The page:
The year 2021 marked a significant and emotional turning point with the discovery of the 215 children recovered at the Kamloops Indian Residential School. In response to this devastating revelation, James Henyu and Jacqueline Shorty initiated the Warriors Walk for Healing Nations. As a passionate advocate for Indigenous rights and cultural preservation, I joined approximately 17 other dedicated walkers in this monumental six-week, 2100-kilometre journey from Whitehorse, Yukon, to Kamloops, BC. We were honouring the memory of these innocent children and all Survivors of residential schools and to make a resounding statement; we, as First Nations people, are still here in the Yukon and across Canada. It is important to me to continue the dialogue surrounding residential schools and expose the intergenerational trauma caused to First Nation families.


In September 2023, I joined the Walking Warriors For the Lost Children. We walked from Dawson City to Whitehorse, Yukon, where we journeyed along the North Klondike Highway ending at the Kwanlin Dün Cultural Centre to continue honouring the Lost Children and Survivors of residential schools for the National Day for Truth and Reconciliation.


I am grateful to be featured in the Womxn’s History Month. This recognition is not just a testament to my journey, but it is a tribute to the many resilient, powerful, and trailblazing Womxn of the Vuntut Gwitchin community and the Yukon First Nations communities and First Nation communities across the country. I feel honoured to stand among these Womxn. May we continue to uplift, inspire, and empower each other, fostering a future where our young Womxn can fully embrace and celebrate their identity, culture, and potential and always have our voices at the forefront.


Mahsi cho, what an honour this is! I appreciate this!

Debbie Nagano

Trigger Warning: This post contains details about residential schools which some may find triggering or cause distress.

My name is Debbie Nagano. I am honoured to participate in Womxn’s History Month and mäshi that I will lead this series.

I am Tr’ondëk Hwëchin, of the Wolf Clan, I am a wife, mother, daughter, sister, and grandmother. I live on the Tr’ondëk Hwëchin Traditional Territory, which has always been my home. My position with the Tr’ondëk Hwëchin Government is the Director of Heritage, and I am the co-chair of the UNESCO World Heritage Group for Tr’ondëk -Klondike, which was recently inscribed on the world heritage list. I am also part of the Working Group for the Yukon Residential School Missing Children Project.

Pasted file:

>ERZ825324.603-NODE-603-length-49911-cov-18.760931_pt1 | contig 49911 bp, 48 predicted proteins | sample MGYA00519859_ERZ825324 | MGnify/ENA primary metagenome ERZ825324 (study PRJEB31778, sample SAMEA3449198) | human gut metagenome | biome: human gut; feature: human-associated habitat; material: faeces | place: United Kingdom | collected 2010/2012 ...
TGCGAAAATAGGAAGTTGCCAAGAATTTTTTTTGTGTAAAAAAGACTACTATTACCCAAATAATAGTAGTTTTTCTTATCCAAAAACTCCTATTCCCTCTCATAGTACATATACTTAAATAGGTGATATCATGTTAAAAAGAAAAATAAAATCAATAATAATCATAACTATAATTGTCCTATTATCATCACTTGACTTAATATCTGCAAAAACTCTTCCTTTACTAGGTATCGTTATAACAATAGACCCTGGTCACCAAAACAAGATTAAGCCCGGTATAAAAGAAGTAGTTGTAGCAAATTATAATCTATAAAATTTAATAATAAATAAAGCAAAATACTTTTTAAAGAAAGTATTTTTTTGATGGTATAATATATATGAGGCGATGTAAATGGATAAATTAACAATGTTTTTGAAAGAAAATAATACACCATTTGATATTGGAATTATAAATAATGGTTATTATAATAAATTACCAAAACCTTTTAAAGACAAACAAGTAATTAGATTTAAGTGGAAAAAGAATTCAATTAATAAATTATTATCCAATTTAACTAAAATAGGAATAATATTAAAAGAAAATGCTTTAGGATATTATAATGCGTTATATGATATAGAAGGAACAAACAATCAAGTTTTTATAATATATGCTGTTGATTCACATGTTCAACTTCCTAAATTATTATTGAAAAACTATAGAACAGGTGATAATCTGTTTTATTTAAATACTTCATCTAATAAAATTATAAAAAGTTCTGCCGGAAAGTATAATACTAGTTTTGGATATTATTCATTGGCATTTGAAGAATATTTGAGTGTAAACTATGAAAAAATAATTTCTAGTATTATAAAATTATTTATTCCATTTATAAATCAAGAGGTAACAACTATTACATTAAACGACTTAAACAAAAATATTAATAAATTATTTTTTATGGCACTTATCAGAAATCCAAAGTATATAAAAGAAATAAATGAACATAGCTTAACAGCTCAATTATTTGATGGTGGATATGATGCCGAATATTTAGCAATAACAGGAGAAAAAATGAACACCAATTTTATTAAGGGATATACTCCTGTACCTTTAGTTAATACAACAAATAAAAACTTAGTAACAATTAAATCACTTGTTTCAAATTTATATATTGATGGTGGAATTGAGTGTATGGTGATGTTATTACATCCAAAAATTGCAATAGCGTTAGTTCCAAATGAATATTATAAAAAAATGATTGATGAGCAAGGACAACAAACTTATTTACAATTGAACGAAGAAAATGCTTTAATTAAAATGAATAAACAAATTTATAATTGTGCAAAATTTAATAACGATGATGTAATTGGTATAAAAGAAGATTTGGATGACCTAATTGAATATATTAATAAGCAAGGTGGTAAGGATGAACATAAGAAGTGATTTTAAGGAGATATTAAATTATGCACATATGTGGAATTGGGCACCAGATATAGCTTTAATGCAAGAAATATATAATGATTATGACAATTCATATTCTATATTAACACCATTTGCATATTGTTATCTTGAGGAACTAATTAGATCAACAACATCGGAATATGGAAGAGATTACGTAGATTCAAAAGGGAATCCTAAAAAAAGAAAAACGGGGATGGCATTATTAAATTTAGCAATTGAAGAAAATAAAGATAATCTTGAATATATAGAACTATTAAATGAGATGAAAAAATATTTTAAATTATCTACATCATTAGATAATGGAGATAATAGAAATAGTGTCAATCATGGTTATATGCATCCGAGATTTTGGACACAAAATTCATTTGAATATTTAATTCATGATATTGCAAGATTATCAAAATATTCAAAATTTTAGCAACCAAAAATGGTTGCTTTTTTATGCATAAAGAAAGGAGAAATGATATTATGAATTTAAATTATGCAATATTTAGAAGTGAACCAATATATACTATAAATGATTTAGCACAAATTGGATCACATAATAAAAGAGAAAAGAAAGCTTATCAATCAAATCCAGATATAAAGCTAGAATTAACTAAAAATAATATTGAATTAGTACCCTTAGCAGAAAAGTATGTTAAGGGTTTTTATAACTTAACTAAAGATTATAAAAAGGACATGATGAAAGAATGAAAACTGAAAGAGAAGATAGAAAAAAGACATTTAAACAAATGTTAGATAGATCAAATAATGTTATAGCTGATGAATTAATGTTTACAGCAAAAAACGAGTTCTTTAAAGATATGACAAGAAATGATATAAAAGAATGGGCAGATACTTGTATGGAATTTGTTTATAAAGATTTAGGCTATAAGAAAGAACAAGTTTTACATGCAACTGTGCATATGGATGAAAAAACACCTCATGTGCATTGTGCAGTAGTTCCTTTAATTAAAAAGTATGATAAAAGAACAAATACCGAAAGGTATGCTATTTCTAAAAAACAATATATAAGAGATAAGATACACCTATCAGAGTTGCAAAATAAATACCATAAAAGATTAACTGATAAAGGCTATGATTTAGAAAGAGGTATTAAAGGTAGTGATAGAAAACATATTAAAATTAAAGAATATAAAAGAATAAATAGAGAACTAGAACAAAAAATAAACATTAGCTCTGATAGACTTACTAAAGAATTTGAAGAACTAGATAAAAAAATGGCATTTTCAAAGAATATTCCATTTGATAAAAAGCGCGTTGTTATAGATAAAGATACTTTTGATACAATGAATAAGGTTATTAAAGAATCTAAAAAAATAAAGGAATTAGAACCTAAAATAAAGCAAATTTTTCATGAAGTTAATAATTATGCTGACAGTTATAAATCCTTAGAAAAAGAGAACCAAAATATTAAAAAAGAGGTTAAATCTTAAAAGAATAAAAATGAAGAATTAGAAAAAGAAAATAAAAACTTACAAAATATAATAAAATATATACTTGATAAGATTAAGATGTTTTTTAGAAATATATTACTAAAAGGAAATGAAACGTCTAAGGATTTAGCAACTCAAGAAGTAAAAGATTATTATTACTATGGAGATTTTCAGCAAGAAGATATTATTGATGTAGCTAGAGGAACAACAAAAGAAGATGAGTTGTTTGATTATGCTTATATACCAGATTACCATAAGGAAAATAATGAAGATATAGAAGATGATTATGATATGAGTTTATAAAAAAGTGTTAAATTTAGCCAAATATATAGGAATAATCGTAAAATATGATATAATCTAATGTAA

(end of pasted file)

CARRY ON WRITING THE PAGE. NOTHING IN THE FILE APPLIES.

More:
It is important for me to acknowledge that I am never walking alone. I honour my parents, Steve and Peggy Kormendy, and I am grateful for my community and the Elders who support our work.

Much of my work is affected by the ongoing impacts of colonialism on the lives of Indigenous Peoples, not just in my community and Nation but across the country. This means in my work, my focus is on truth. To be clear, truth comes in many forms, and one of them is the need to address hard truths.

Recently, we had two significant times of truth in our community.

The first was with the Tr’ondëk-Klondike, UNESCO World Heritage Inscription, which was a long two decades in the conjuring, and through this process, our Nation was placed on a global stage.

It was never about a plaque, a token or even tourism. It was the global recognition that First Nations’ stories have a universal impact and need to be heard, these are the stories and the history of the impacts of colonization. This is also about our Truth, the truth of the Tr’ondëk Hwëchin people and First Nations people across Turtle Island.

We cannot speak about our truth without speaking about colonialism, how that word hurts my heart, and the recent findings at the former Chooutla Residential School grounds. These have been difficult days for us as we receive confirmation of the stories that our little ones were taken by this colonialist system of deliberate oppression and destruction. A genocidal system that was planned, intentional, designed, and constructed to attempt to “take the Indian out of the child.”  This is, and was, an act of genocide. To call it anything else is to ignore the truth.

Through the strength and resilience of the Elders and the Survivors, we have always known what happened at these places. For you see, unlike much of the world, we have always believed in our people. We honoured those who told us their stories, and we have been unwavering in our commitment to bring both awareness to the residential school system brutality and to ensure that the experiences of Survivors are heard and respected. We know this to be a genocide.

We cannot forget that these systems of intentional violence are still with us today, they are just in a different form. When I think of what my future holds and the work I will continue doing, I think of the quote from renowned poet Audre Lorde; “For the master’s tools will never dismantle the master’s house.” We need new tools, approaches, and our continuing commitment to change. It is important for our people, in particular our young people, to remember that we are strong, we are capable and resilient, and it is our future generations that will lead us.

This is a little bit of my work, my story and my life.

Mäshi. It is my honour to be included in Womxn’s History Month.